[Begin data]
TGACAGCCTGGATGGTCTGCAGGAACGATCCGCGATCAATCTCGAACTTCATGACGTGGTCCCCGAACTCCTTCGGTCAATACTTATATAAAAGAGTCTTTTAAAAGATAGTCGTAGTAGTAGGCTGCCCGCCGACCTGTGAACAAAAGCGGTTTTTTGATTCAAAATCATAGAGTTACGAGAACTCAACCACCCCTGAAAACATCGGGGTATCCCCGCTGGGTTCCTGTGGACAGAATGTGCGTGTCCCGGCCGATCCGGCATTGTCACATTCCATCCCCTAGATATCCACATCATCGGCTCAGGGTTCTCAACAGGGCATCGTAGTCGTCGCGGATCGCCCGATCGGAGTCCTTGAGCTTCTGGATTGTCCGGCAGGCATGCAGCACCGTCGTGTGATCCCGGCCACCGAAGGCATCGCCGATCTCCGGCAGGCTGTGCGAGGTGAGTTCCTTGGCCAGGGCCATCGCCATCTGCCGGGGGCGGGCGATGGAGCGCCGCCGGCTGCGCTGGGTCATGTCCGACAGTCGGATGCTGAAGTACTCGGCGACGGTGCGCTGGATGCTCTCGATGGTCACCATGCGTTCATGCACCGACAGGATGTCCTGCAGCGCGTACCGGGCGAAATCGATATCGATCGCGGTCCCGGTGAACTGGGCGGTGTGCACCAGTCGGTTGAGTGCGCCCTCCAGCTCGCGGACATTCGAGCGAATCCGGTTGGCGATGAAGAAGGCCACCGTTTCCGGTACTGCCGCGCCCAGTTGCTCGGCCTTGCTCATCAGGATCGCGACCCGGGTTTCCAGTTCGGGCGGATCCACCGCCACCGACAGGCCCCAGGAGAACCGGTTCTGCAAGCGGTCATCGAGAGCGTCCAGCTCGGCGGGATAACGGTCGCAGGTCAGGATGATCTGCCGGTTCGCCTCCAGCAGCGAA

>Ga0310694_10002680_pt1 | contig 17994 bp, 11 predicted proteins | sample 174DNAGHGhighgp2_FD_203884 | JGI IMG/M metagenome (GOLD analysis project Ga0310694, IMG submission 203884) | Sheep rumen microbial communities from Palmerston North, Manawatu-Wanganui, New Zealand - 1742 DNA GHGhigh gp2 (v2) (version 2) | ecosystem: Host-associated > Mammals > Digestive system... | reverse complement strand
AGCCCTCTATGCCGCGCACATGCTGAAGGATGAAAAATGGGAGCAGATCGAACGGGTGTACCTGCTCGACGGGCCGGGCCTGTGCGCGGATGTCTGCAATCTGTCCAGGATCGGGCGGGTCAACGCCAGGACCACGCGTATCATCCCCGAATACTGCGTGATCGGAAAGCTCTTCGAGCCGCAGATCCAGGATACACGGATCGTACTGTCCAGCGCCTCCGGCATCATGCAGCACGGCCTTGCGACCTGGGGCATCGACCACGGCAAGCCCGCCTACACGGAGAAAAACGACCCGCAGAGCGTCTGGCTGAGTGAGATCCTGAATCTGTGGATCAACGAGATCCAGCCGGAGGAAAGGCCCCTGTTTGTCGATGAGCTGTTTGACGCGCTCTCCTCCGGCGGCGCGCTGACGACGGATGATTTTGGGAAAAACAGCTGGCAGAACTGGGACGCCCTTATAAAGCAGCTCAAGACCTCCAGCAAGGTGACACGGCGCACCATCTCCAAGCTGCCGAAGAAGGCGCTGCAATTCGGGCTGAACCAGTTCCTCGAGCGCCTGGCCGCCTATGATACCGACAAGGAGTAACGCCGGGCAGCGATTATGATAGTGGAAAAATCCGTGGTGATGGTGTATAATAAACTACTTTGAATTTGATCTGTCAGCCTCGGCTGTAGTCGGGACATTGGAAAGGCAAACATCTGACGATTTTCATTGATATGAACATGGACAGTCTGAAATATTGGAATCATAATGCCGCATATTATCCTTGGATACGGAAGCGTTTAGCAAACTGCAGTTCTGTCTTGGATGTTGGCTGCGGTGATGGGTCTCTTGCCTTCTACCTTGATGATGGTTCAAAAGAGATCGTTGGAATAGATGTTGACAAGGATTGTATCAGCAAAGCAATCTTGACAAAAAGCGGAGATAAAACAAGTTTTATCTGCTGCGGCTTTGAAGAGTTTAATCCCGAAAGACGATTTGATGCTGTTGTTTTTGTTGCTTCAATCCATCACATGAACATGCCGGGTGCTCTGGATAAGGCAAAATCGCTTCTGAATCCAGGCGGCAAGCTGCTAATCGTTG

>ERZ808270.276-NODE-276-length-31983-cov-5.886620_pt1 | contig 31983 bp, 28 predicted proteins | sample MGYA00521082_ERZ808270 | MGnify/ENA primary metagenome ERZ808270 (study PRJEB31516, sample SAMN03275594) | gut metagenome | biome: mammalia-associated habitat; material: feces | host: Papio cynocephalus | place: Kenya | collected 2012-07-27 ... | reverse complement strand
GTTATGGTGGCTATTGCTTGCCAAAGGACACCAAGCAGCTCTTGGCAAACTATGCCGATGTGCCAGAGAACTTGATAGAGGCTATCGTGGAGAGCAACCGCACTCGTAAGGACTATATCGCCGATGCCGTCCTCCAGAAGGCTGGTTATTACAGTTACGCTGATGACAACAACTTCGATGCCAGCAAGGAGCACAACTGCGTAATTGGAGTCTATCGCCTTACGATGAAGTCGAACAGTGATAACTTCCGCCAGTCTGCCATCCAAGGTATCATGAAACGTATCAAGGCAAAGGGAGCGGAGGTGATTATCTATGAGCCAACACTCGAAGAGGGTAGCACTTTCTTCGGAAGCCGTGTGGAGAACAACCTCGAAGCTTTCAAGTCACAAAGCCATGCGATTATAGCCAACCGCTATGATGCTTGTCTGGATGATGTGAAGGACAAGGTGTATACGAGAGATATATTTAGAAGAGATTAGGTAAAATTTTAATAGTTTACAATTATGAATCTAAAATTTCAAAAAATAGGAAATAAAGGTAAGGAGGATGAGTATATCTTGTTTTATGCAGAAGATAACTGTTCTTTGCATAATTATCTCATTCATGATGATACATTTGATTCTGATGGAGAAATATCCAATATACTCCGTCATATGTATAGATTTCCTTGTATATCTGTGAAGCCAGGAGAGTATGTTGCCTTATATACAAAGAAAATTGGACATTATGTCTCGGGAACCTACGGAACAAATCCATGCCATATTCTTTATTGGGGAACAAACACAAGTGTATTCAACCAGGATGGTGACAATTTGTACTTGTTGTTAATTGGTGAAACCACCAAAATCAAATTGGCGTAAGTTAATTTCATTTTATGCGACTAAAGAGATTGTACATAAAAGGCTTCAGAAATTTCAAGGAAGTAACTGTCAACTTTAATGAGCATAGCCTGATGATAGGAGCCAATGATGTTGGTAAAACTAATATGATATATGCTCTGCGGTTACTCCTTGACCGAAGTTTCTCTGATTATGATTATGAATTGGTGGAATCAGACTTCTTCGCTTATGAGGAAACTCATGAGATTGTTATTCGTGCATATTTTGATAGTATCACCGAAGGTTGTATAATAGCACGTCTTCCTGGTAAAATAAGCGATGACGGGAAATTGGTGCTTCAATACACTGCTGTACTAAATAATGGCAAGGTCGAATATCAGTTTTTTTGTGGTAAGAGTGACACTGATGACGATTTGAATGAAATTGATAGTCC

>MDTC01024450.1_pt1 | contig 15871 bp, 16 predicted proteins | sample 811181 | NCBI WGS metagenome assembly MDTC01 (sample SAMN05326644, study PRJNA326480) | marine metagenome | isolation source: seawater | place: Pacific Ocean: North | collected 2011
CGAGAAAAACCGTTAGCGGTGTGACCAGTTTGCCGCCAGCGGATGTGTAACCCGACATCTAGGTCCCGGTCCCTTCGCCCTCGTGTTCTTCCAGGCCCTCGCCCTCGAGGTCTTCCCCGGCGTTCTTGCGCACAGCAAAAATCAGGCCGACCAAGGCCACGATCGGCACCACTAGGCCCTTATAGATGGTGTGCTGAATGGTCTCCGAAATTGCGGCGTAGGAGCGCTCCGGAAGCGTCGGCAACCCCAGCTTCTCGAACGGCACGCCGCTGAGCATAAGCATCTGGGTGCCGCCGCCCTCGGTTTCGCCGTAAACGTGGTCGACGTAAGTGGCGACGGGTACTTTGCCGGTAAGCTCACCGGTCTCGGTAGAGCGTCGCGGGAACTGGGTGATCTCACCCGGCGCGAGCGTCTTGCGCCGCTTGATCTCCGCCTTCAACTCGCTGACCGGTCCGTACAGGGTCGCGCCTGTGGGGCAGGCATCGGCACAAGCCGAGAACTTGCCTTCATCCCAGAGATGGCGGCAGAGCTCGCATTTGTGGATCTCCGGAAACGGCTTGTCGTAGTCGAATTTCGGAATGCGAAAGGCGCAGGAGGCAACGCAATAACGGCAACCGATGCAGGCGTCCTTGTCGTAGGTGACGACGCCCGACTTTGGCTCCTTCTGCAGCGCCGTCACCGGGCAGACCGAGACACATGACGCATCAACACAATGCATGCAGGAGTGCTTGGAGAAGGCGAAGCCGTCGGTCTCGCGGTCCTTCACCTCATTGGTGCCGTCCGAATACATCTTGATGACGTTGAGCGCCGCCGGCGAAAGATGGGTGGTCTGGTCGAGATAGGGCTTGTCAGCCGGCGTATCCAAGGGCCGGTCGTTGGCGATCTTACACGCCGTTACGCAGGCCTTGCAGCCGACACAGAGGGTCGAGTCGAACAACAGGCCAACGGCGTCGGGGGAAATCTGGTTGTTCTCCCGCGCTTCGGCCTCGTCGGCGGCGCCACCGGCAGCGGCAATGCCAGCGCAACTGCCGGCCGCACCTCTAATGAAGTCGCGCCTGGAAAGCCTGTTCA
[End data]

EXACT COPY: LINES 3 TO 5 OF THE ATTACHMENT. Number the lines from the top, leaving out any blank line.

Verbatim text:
AGCCCTCTATGCCGCGCACATGCTGAAGGATGAAAAATGGGAGCAGATCGAACGGGTGTACCTGCTCGACGGGCCGGGCCTGTGCGCGGATGTCTGCAATCTGTCCAGGATCGGGCGGGTCAACGCCAGGACCACGCGTATCATCCCCGAATACTGCGTGATCGGAAAGCTCTTCGAGCCGCAGATCCAGGATACACGGATCGTACTGTCCAGCGCCTCCGGCATCATGCAGCACGGCCTTGCGACCTGGGGCATCGACCACGGCAAGCCCGCCTACACGGAGAAAAACGACCCGCAGAGCGTCTGGCTGAGTGAGATCCTGAATCTGTGGATCAACGAGATCCAGCCGGAGGAAAGGCCCCTGTTTGTCGATGAGCTGTTTGACGCGCTCTCCTCCGGCGGCGCGCTGACGACGGATGATTTTGGGAAAAACAGCTGGCAGAACTGGGACGCCCTTATAAAGCAGCTCAAGACCTCCAGCAAGGTGACACGGCGCACCATCTCCAAGCTGCCGAAGAAGGCGCTGCAATTCGGGCTGAACCAGTTCCTCGAGCGCCTGGCCGCCTATGATACCGACAAGGAGTAACGCCGGGCAGCGATTATGATAGTGGAAAAATCCGTGGTGATGGTGTATAATAAACTACTTTGAATTTGATCTGTCAGCCTCGGCTGTAGTCGGGACATTGGAAAGGCAAACATCTGACGATTTTCATTGATATGAACATGGACAGTCTGAAATATTGGAATCATAATGCCGCATATTATCCTTGGATACGGAAGCGTTTAGCAAACTGCAGTTCTGTCTTGGATGTTGGCTGCGGTGATGGGTCTCTTGCCTTCTACCTTGATGATGGTTCAAAAGAGATCGTTGGAATAGATGTTGACAAGGATTGTATCAGCAAAGCAATCTTGACAAAAAGCGGAGATAAAACAAGTTTTATCTGCTGCGGCTTTGAAGAGTTTAATCCCGAAAGACGATTTGATGCTGTTGTTTTTGTTGCTTCAATCCATCACATGAACATGCCGGGTGCTCTGGATAAGGCAAAATCGCTTCTGAATCCAGGCGGCAAGCTGCTAATCGTTG

>ERZ808270.276-NODE-276-length-31983-cov-5.886620_pt1 | contig 31983 bp, 28 predicted proteins | sample MGYA00521082_ERZ808270 | MGnify/ENA primary metagenome ERZ808270 (study PRJEB31516, sample SAMN03275594) | gut metagenome | biome: mammalia-associated habitat; material: feces | host: Papio cynocephalus | place: Kenya | collected 2012-07-27 ... | reverse complement strand
GTTATGGTGGCTATTGCTTGCCAAAGGACACCAAGCAGCTCTTGGCAAACTATGCCGATGTGCCAGAGAACTTGATAGAGGCTATCGTGGAGAGCAACCGCACTCGTAAGGACTATATCGCCGATGCCGTCCTCCAGAAGGCTGGTTATTACAGTTACGCTGATGACAACAACTTCGATGCCAGCAAGGAGCACAACTGCGTAATTGGAGTCTATCGCCTTACGATGAAGTCGAACAGTGATAACTTCCGCCAGTCTGCCATCCAAGGTATCATGAAACGTATCAAGGCAAAGGGAGCGGAGGTGATTATCTATGAGCCAACACTCGAAGAGGGTAGCACTTTCTTCGGAAGCCGTGTGGAGAACAACCTCGAAGCTTTCAAGTCACAAAGCCATGCGATTATAGCCAACCGCTATGATGCTTGTCTGGATGATGTGAAGGACAAGGTGTATACGAGAGATATATTTAGAAGAGATTAGGTAAAATTTTAATAGTTTACAATTATGAATCTAAAATTTCAAAAAATAGGAAATAAAGGTAAGGAGGATGAGTATATCTTGTTTTATGCAGAAGATAACTGTTCTTTGCATAATTATCTCATTCATGATGATACATTTGATTCTGATGGAGAAATATCCAATATACTCCGTCATATGTATAGATTTCCTTGTATATCTGTGAAGCCAGGAGAGTATGTTGCCTTATATACAAAGAAAATTGGACATTATGTCTCGGGAACCTACGGAACAAATCCATGCCATATTCTTTATTGGGGAACAAACACAAGTGTATTCAACCAGGATGGTGACAATTTGTACTTGTTGTTAATTGGTGAAACCACCAAAATCAAATTGGCGTAAGTTAATTTCATTTTATGCGACTAAAGAGATTGTACATAAAAGGCTTCAGAAATTTCAAGGAAGTAACTGTCAACTTTAATGAGCATAGCCTGATGATAGGAGCCAATGATGTTGGTAAAACTAATATGATATATGCTCTGCGGTTACTCCTTGACCGAAGTTTCTCTGATTATGATTATGAATTGGTGGAATCAGACTTCTTCGCTTATGAGGAAACTCATGAGATTGTTATTCGTGCATATTTTGATAGTATCACCGAAGGTTGTATAATAGCACGTCTTCCTGGTAAAATAAGCGATGACGGGAAATTGGTGCTTCAATACACTGCTGTACTAAATAATGGCAAGGTCGAATATCAGTTTTTTTGTGGTAAGAGTGACACTGATGACGATTTGAATGAAATTGATAGTCC